So yesterday I left off wondering what the answer to that first question was: When do I feel most alive?
I should have known that answers where going to start coming from the strangest places, and that they weren’t going to be what I expected.
After seeing the film of “Love Never Dies” Tuesday night, I came home and tried to put the storyline together. It took me a while, and what I found was so much deeper than the superficial impression left by the film.
*****SPOILER ALERT****** The following paragraphs contain details about Love Never Dies, and I MAY accidentally give away the ending, so if you don’t want to know about the show, skip ahead to the next section. Although, I will admit that my conclusions may not make much sense without these following details.
So, we have the same five characters: The Phantom, Christine, Raoul, Madame Giry and her daughter Meg. There is also a new character, a child named Gustave. Here’s all you get as far as the plot goes: Phantom the the Girys have moved to New York where Phantom has purchased a freak show and vaudeville music hall on Coney Island. Meg Giry is the current “star”, Madam Giry still choreographs (and has worked behind the scenes to make Phantom’s new project come to life.) Christine has been invited to sing one aria in the music hall. Raoul is now a drinker and gambler. Their son, Gustave, accompanies them to New York.
I’ve listened to the sound track 5 times, according to iTunes, that musical genius that knows all. Each of the main characters is a personification of something in the music world, and has both good and bad qualities. Just like the rest of us, huh?
Phamtom personifies the appeal of beautiful music to those who earnestly seek it, those who live for the rush of the perfect performance and the genuine appreciation bestowed upon the performer or performers for a job well done Unfortunately, Phantom also personifies the conflict that faces many composers: to write drivel the masses want to hear, or to write the lush melodies and counterpoints that magically appear inside their heads, waiting to be transcribed to paper. The internal purity of composing for the composition’s sake, coupled with the external ugliness of the commercialization of the music industry is obviously represented by the two sides of his face. Phantom seems to believe that Christine is the only “pure” vessel that will appropriately display his compositions. The vaudeville actors and singers, including Meg Ciry, are adequate for his “bread and butter” tunes. He writes for the vaudevillians; he composes for Christine.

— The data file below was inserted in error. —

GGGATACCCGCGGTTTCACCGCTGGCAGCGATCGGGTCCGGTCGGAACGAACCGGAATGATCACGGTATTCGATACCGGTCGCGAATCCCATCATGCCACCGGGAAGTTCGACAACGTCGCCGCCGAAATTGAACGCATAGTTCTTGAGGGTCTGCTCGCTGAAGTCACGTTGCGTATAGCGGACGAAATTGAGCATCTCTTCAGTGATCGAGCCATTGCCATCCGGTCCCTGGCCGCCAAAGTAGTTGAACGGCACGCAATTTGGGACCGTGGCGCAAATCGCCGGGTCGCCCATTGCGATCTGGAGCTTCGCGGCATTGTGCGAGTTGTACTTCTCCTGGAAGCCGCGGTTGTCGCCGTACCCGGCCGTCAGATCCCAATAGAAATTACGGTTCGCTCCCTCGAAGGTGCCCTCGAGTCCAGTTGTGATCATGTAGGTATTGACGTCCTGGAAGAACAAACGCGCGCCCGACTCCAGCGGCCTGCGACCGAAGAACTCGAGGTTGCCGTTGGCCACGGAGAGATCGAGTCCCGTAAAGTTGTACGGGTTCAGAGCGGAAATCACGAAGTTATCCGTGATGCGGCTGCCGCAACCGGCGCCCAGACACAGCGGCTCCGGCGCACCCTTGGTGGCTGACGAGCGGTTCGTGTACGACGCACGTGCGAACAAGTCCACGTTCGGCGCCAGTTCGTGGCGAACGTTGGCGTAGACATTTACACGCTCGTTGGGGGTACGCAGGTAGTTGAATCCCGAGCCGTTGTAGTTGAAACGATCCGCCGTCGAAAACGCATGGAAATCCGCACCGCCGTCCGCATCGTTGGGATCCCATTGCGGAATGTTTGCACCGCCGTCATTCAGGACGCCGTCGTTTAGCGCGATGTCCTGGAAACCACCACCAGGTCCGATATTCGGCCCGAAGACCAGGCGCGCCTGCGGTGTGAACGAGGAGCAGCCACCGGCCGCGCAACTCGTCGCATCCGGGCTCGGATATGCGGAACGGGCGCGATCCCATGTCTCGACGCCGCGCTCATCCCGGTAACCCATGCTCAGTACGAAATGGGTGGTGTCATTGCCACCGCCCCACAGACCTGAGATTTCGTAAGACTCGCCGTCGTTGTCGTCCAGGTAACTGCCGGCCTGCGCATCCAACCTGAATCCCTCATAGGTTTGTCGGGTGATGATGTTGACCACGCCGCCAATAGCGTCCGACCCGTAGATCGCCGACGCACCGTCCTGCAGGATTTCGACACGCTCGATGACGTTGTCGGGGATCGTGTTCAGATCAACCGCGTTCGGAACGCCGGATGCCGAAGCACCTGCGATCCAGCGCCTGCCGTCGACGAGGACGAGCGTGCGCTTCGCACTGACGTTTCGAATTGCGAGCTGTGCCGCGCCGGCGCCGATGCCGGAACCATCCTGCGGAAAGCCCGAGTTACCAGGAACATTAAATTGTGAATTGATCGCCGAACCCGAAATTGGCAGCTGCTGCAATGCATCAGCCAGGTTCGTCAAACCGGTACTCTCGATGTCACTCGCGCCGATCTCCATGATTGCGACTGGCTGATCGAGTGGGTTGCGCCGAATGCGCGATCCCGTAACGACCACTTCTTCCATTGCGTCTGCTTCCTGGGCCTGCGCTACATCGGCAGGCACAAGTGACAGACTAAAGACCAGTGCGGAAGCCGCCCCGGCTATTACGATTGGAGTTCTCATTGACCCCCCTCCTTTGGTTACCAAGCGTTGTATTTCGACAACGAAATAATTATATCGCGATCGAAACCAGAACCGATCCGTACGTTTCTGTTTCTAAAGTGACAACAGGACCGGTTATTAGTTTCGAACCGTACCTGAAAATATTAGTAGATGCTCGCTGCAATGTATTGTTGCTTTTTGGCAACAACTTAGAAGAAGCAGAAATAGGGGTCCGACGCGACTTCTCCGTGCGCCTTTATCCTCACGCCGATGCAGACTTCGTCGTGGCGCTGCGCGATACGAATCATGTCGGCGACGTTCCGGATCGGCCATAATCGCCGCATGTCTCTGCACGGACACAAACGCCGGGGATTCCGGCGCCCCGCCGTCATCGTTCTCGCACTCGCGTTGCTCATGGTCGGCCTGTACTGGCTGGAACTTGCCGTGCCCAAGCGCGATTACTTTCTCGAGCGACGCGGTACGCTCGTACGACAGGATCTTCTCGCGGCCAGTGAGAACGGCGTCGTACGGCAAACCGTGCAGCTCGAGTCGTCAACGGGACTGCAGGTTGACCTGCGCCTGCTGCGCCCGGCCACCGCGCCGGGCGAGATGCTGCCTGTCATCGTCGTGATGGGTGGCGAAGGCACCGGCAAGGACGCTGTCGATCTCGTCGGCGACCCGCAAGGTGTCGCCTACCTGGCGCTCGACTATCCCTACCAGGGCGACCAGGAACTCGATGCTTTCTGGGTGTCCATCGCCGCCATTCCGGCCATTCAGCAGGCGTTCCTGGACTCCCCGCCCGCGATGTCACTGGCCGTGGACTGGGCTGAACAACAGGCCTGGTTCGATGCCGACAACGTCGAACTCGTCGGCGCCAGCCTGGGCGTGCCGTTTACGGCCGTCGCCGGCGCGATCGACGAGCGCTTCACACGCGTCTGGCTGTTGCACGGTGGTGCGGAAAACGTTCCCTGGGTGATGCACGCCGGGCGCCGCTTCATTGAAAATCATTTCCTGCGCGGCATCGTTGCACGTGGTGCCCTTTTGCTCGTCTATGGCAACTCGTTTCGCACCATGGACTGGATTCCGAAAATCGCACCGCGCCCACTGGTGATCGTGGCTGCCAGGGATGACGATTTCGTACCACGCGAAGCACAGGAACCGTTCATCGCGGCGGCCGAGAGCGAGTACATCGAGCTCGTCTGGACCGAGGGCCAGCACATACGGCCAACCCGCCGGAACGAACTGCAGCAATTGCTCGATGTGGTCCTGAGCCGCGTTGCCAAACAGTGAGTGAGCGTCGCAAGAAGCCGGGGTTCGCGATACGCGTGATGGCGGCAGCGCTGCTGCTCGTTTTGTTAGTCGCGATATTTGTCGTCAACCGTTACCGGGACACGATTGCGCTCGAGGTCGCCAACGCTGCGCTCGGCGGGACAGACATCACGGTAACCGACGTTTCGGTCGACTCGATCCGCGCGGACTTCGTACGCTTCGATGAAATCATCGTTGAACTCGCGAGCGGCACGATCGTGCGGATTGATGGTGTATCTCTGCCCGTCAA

Christine is torn between her desire for a “normal” life as a wife and mother and the compulsion she feels to be a better musical artist. She must make sacrifices either way. To keep her family, she must sacrifice her music; to keep her music, she must sacrifice her family. She is looking for the accolades that only the Phantom, the composer, can give. Because she is truly gifted, the genuine approval of the musical community will always be a temptation for her.
Raoul loves Christine. Unfortunately, he does not understand her love for music, her physical need for music. Her desire to perform, and to perform well, has pushed Raoul away from her, leaving him flailing in the mire of drunkenness and gambling. Raoul is also very stand-offish to Gustave, their son, perhaps because he is also musical, or perhaps because Raoul is not confident in his role as Gustave’s father.